Now back to the Knicks’ numbers from long, and just a forewarning, they aren’t pretty. The Knicks attempted 28.4 threes (29th overall), they made under 10 a game (30th) and have a total long ball percentage of 33.7, which leaves New York at fourth worst. Here’s the kicker: the Knicks’ true shooting percentage is a hair over 53 percent, the worst in the NBA.
Mitchell Robinson needs another compatriot in the pick and roll, someone who could work high-low if needed, and specifically a stretch four, a power forward with a special three point shooting ability.
In his career as a Minnesota Gopher, Daniel Oturu has shown he has that skillset. At 6’10” Oturu averaged shooting 37 percent from beyond the arc along with averaging a 20-11 double-double during his sophomore season. He’s not just all offense. His blocking ability (2.5 per game this season) would complement a healthy Kenny Wooten awfully nicely. Oh yeah, he’s also a New York native, which is always enticing to young prospects, the option of returning home.
The 38th Pick- A recovery speed for the ages
The Knicks’ defense was middle-of-the-road at best. Their total defensive rating of 112.4 wasn’t anything to celebrate. But their numbers in steals (7.6 per game, 15th in the league) and blocks (4.7- 18th), however, aren’t abysmal.
But the metric that shows New York’s true defensive colors are how successful opposing offenses fared against the Knicks from long, and they fared well. Opponents scored over 13 three balls per game (28th best league wide) and made those three-balls 38 percent of the time (29th overall) against the Knicks.
So who can ameliorate this problem? Matisse Thybulle! Oh wait, he’s actually on the 76ers, but Thybulle is the right idea. So why not this year’s Pac-12 defensive player in the year, Tyler Bey. At 6’7”, Bey’s seven foot wingspan has allowed him the ability to average around two blocks and two steals a game in his three year career at Colorado. What makes Bey incredibly effective on the defensive perimeter is his recovery speed and vision for passing lanes, which allows his help defense to function smoothly. Also, similar to Thybulle, he usually operates best when shots are created for him as he shot 52 percent from the field including 33 percent from beyond the arc during his junior season.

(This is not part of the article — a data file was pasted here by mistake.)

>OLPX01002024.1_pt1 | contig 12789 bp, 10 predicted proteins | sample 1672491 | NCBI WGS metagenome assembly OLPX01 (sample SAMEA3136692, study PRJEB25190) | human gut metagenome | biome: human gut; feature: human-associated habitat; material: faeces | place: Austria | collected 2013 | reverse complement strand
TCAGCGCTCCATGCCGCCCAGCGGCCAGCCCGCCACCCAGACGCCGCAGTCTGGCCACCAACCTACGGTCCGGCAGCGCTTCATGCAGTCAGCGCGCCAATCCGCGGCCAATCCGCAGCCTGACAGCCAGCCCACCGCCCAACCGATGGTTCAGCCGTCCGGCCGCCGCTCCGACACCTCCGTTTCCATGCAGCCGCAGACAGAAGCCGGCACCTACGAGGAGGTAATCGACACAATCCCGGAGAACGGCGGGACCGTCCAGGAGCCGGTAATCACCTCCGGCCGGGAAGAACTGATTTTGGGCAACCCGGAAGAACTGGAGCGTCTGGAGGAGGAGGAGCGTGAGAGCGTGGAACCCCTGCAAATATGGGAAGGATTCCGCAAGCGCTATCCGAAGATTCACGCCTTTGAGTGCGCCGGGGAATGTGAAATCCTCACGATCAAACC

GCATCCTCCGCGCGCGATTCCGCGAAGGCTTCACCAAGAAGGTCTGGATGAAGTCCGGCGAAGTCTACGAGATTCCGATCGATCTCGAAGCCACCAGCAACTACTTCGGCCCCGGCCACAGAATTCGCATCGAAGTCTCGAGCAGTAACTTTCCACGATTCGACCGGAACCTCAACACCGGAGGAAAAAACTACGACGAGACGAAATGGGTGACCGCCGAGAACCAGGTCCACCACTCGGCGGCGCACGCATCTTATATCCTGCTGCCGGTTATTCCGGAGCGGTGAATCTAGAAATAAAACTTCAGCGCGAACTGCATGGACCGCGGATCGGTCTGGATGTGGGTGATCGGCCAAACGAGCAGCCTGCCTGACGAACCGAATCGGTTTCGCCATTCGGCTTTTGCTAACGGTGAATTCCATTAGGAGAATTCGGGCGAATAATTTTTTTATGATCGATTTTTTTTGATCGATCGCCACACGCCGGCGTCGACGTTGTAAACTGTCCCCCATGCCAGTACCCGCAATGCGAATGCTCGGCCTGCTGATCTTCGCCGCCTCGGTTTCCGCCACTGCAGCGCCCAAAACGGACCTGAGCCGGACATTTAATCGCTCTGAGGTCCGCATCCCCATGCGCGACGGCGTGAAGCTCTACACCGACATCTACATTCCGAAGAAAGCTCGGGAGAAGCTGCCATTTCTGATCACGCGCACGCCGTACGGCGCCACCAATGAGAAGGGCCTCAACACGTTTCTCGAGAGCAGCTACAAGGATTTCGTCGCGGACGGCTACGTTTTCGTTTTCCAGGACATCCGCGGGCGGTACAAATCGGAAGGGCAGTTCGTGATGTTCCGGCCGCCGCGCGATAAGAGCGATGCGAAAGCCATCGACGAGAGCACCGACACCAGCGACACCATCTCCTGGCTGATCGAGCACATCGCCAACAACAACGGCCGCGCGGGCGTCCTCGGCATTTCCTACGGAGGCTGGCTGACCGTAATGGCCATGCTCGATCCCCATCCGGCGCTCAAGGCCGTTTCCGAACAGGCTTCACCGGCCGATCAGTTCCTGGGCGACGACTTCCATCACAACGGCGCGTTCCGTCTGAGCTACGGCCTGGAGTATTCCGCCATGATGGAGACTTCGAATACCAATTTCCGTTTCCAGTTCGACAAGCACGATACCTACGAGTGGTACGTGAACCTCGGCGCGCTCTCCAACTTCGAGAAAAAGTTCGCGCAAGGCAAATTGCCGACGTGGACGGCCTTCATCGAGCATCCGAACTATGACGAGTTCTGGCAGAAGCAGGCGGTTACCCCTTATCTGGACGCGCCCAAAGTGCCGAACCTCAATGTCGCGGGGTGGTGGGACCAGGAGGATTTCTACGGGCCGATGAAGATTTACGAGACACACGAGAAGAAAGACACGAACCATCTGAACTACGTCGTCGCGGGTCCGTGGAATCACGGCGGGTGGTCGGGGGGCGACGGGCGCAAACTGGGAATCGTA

Fiz says a point guard and stretch four are essential
Now here’s what’s bizarre: my methodology aligned with David Fizdale, who you might remember once coached the Knicks. While on ESPN Radio, Fiz spoke at length about what should be paramount for the Knicks when selecting young talent in 2020.
He mentioned that Mitchell Robinson needs a point guard who can “fight over that pick-and-roll.”
Haliburton can. Check.
“The other piece to that puzzle is a 4-man who can really rope that 3,’’ Fizdale said. “Like I’ve always said, the key to player development is spacing. You want to see players look better on the court, spread the floor.”
That sounds like Oturu. Check.
(He didn’t mention perimeter defense, but those numbers speak for themselves.)
Can Fizdale predict the future, probably not. I wonder if he placed any bets on how many days he’d survive in New York. Well, that probably means my predictions are just as formidable as fairy dust, only to disintegrate into thin air. *Sigh* Will we see a Ball brother in New York, to my own dismay? Possibly.